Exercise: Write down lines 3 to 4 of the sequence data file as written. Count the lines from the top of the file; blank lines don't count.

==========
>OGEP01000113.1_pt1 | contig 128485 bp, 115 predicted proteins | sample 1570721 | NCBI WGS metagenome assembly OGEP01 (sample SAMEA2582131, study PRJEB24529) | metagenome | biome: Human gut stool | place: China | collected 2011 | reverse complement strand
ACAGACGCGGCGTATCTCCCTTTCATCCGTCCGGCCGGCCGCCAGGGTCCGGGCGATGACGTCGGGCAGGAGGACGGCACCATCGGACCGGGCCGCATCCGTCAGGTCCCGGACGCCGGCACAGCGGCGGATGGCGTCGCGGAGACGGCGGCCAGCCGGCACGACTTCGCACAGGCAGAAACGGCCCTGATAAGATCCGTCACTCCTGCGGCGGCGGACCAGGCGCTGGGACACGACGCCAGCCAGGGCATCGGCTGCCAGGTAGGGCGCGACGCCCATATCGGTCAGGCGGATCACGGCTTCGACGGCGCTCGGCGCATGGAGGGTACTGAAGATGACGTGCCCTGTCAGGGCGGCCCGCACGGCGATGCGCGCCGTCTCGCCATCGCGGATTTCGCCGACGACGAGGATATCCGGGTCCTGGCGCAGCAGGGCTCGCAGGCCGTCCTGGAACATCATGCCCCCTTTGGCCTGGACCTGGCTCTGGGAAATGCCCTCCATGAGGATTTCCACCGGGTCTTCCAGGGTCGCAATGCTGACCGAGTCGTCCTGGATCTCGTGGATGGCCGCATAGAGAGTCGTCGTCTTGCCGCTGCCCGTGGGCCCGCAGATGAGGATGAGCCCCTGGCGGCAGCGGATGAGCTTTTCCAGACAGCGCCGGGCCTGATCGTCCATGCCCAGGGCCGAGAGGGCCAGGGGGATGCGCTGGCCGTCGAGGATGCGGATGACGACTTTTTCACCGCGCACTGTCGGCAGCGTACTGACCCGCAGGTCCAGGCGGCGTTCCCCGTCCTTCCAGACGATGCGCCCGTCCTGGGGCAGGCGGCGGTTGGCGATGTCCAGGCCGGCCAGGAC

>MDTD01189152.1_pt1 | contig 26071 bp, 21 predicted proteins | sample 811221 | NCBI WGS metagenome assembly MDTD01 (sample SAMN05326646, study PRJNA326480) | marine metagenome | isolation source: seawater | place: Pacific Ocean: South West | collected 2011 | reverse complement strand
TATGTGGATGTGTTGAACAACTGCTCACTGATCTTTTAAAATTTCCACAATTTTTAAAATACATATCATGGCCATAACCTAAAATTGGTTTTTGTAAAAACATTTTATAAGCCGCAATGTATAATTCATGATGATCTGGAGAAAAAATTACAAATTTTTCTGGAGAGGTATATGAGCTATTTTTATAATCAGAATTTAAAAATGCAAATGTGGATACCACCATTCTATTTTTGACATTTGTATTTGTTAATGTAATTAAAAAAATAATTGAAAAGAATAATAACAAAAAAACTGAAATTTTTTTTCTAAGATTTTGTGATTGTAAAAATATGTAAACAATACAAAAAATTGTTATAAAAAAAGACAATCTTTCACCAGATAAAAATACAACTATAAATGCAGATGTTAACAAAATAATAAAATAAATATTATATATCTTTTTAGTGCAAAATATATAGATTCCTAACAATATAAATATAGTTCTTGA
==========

>MDTD01189152.1_pt1 | contig 26071 bp, 21 predicted proteins | sample 811221 | NCBI WGS metagenome assembly MDTD01 (sample SAMN05326646, study PRJNA326480) | marine metagenome | isolation source: seawater | place: Pacific Ocean: South West | collected 2011 | reverse complement strand
TATGTGGATGTGTTGAACAACTGCTCACTGATCTTTTAAAATTTCCACAATTTTTAAAATACATATCATGGCCATAACCTAAAATTGGTTTTTGTAAAAACATTTTATAAGCCGCAATGTATAATTCATGATGATCTGGAGAAAAAATTACAAATTTTTCTGGAGAGGTATATGAGCTATTTTTATAATCAGAATTTAAAAATGCAAATGTGGATACCACCATTCTATTTTTGACATTTGTATTTGTTAATGTAATTAAAAAAATAATTGAAAAGAATAATAACAAAAAAACTGAAATTTTTTTTCTAAGATTTTGTGATTGTAAAAATATGTAAACAATACAAAAAATTGTTATAAAAAAAGACAATCTTTCACCAGATAAAAATACAACTATAAATGCAGATGTTAACAAAATAATAAAATAAATATTATATATCTTTTTAGTGCAAAATATATAGATTCCTAACAATATAAATATAGTTCTTGA